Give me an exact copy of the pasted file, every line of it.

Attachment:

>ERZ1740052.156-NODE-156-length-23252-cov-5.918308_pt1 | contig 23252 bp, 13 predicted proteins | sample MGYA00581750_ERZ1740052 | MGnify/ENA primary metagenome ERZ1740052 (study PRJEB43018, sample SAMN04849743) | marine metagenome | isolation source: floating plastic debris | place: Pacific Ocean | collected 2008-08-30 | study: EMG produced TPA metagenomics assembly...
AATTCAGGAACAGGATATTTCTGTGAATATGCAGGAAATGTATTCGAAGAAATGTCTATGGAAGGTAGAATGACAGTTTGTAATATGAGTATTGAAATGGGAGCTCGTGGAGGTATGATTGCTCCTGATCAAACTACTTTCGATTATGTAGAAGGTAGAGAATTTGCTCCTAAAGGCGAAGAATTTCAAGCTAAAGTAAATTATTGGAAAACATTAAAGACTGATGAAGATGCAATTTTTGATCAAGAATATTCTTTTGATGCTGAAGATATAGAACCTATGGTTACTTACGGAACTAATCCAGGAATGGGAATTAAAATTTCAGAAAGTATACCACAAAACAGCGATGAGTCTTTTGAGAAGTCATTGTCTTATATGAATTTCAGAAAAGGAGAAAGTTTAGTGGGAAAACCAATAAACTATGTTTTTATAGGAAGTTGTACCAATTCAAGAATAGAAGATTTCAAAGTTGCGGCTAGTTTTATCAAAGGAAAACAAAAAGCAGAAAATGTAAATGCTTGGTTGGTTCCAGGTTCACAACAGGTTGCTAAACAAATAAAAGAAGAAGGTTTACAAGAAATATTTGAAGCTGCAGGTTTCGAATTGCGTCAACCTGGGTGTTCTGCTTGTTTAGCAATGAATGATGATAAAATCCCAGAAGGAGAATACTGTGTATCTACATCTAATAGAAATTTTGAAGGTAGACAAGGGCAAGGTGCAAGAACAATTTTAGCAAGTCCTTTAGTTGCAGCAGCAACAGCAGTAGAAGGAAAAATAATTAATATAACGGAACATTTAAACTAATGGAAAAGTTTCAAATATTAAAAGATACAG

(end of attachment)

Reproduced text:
>ERZ1740052.156-NODE-156-length-23252-cov-5.918308_pt1 | contig 23252 bp, 13 predicted proteins | sample MGYA00581750_ERZ1740052 | MGnify/ENA primary metagenome ERZ1740052 (study PRJEB43018, sample SAMN04849743) | marine metagenome | isolation source: floating plastic debris | place: Pacific Ocean | collected 2008-08-30 | study: EMG produced TPA metagenomics assembly...
AATTCAGGAACAGGATATTTCTGTGAATATGCAGGAAATGTATTCGAAGAAATGTCTATGGAAGGTAGAATGACAGTTTGTAATATGAGTATTGAAATGGGAGCTCGTGGAGGTATGATTGCTCCTGATCAAACTACTTTCGATTATGTAGAAGGTAGAGAATTTGCTCCTAAAGGCGAAGAATTTCAAGCTAAAGTAAATTATTGGAAAACATTAAAGACTGATGAAGATGCAATTTTTGATCAAGAATATTCTTTTGATGCTGAAGATATAGAACCTATGGTTACTTACGGAACTAATCCAGGAATGGGAATTAAAATTTCAGAAAGTATACCACAAAACAGCGATGAGTCTTTTGAGAAGTCATTGTCTTATATGAATTTCAGAAAAGGAGAAAGTTTAGTGGGAAAACCAATAAACTATGTTTTTATAGGAAGTTGTACCAATTCAAGAATAGAAGATTTCAAAGTTGCGGCTAGTTTTATCAAAGGAAAACAAAAAGCAGAAAATGTAAATGCTTGGTTGGTTCCAGGTTCACAACAGGTTGCTAAACAAATAAAAGAAGAAGGTTTACAAGAAATATTTGAAGCTGCAGGTTTCGAATTGCGTCAACCTGGGTGTTCTGCTTGTTTAGCAATGAATGATGATAAAATCCCAGAAGGAGAATACTGTGTATCTACATCTAATAGAAATTTTGAAGGTAGACAAGGGCAAGGTGCAAGAACAATTTTAGCAAGTCCTTTAGTTGCAGCAGCAACAGCAGTAGAAGGAAAAATAATTAATATAACGGAACATTTAAACTAATGGAAAAGTTTCAAATATTAAAAGATACAG